The Cayce Herbal 
 A Comprehensive Guide to the  
Botanical Medicine of Edgar Cayce
Wild Ginseng

Botanical Name: Panax quinquefolium

Common Names and Synonyms: American Ginseng

Background: Ginseng has long history of use in China where it has been used for centuries as a cure-all with properties which increase longevity and vitality.  Also native to the Americas, certain North American Indian tribes used ginseng to relieve nausea and an ingredient in love potions.  Today, ginseng is used extensively to increase body strength and vitality.  It is also used for stress management based on its reputation for reducing fatigue, depression and nervousness.
    American ginseng is native to the woodlands of eastern and central  North America.  It once grew  in profusion but  now  has become quite rare.  It is difficult to cultivate and takes six years to reach maturity.  The name Ginseng is derived from the Chinese word jen-shen  which describes the shape of the root, and means, "manlike."  The man-like or spindle-shaped root produces a straight stem with three large compound leaves, each composed of five serrated leaflets. The flowers, which bloom in June and July, are tiny green-white to light pink  blossoms. The bight red berries are produced in late summer.

Ginseng in the Cayce Readings
  • Edgar Cayce recommended wild ginseng root as a stimulant to the glandular and digestive systems.  Specific references to the vitality enhancing qualities of ginseng were made in several readings.  Combined with ginger and lactated pepsin, ginseng was also commonly recommended for colitis and intestinal problems.  Although the readings did not specify national sources (i.e., American, Chinese, Korean, Manchurian, etc.), there was a consistent insistence on "wild" ginseng.
  • Ginseng was mentioned approximately in 138 readings between 1923 and 1944.  In contrast to most herbs recommended in the readings, ginseng was not recommended often during the early years, but generally increased in usage over the years with notable peaks in 1930, 1935, and 1944.
  • Various amounts of dried ginseng were recommended with the following frequency:
      1 ounce 13 readings
      1/2 ounce 12 readings
      2 ounces 7 readings
      1/4 ounce 4 readings
      1 1/2 ounces  2 readings
      1 dram 5 readings
      2 drams 2 readings
      1/2 dram 1 reading
      1 dram 1 reading
      3 drams 1 reading
      5 drams 1 reading
  • Ginseng was also recommended in various forms, including tincture, essence, elixir, extract, and fusion as follows:
      1/2 ounce 32 readings
      1/4 ounce 15 readings
      1 ounce 8 readings
      2 ounces 3 readings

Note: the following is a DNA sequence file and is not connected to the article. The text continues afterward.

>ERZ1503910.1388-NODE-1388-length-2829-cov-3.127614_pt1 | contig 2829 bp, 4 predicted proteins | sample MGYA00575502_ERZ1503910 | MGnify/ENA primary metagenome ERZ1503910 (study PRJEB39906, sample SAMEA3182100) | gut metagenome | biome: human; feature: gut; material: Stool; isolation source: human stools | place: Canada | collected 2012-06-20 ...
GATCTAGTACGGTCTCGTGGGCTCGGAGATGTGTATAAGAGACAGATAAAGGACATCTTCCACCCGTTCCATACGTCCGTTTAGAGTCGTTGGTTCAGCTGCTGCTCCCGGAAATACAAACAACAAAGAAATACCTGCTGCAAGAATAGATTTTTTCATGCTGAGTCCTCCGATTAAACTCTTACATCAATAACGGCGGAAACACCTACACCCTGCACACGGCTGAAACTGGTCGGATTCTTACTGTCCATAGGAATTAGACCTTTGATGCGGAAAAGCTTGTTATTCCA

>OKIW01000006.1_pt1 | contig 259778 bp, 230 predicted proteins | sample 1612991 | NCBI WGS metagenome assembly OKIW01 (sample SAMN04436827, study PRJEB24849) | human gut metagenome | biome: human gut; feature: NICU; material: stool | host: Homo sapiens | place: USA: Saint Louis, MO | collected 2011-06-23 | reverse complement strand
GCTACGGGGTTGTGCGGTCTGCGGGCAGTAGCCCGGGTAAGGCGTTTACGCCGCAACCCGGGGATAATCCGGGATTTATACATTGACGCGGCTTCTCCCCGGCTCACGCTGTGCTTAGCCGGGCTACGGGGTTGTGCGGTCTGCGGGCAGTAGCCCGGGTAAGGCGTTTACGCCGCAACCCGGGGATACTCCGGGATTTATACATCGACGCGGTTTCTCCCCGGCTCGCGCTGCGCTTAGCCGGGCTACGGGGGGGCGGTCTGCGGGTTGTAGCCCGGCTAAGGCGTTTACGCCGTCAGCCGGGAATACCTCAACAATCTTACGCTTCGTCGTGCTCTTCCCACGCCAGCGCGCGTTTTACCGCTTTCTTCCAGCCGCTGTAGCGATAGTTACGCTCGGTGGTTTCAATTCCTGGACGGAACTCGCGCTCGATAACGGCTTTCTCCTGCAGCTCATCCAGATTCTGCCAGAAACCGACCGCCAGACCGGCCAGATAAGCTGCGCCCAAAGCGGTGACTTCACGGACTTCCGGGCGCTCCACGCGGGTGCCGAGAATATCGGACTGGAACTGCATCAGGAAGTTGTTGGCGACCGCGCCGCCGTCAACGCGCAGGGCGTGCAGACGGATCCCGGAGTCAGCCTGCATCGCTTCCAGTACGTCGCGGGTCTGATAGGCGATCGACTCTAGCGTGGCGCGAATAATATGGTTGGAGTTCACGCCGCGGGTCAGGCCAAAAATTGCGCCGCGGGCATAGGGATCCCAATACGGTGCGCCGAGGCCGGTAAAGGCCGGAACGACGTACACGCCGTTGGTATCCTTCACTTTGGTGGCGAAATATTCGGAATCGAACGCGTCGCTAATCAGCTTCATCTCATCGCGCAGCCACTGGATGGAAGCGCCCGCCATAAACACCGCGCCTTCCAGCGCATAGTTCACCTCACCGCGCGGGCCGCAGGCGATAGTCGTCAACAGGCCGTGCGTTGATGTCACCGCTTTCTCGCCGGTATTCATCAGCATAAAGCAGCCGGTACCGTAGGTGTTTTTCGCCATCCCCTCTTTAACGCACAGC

3 ounces 1 reading
      1 dram 3 readings
      1/2 dram 3 readings
      10 minims 2 readings
      20 minims 1 reading
      40 minims 1 reading
      4 drops 1 reading
  • Ginseng was typically recommended with other substances in a compound.  Although a wide diversity of  formulas were given, the most common substances in mentioned in the same readings as ginseng are as follows:
      Indian Turnip 55 readings
      Ginger 52 readings
      Stillingia 47 readings
      Pepsin 37 readings
       Tolu 29 readings
      Wild Cherry 25 readings
      Calisaya 18 readings
      Sarsaparilla 17 readings
      Valerian 16 readings
      Yellow Dock 14 readings
Cayce Quotes on Ginseng

... wild ginseng essence, that is according to the ancients - the basis of the stimulation of life in its very essence in the body of man.

... while that in Ginseng for the activity of the glands in the system as are affected by the subjugation or depressions of the body, as in a general manner.

...  those in the Ginseng as an active force with the glands of the body - which pressure is produced on - in the lumbar regions, which overexercise the functioning of the glands, especially those of the pineal gland, and these are active principles directly with same ...

    As we see, the nerve system, or nerve matter itself, is made up of vibrations from the system in its resuscitating or building forces.  These, as we find, may be had from the use of those compounds in the Mayblossom WITH those of the Ginseng, as will STIMULATE those impulses of the body.  These will also make for a better coordination in refraction and refractory reactions in, or between cerebro-spinal and sympathetic system.

    In those of the Ginger and Ginseng, act directly with the organs as are affected by the gland production in system.

    Stimulation from the Wild Ginseng is to the gastric flow but acts primarily upon the glands of the gastric flow for an activity to the thyroid, to the ducts and glands within the liver area itself as stimulated by the Indian Turnip...

    We will find, that when this has MOVED - or the impaction as produced the first distress - were there small quantities of the ambrosia weed, with those of the wild ginseng combined together, it would be an active force in sustaining and keeping the proper activity in the mucus membranes of the intestinal system.

... increasing their stability through the life principle as we have in the Wild Ginseng with the Stillingia as an emit and an active force with the gastric flow - these should soon overcome such conditions.

    Wild Ginseng, which is as an essence of the flow of the vitality WITHIN the system itself.  It is an ELECTRIFYING of the vital forces themselves.


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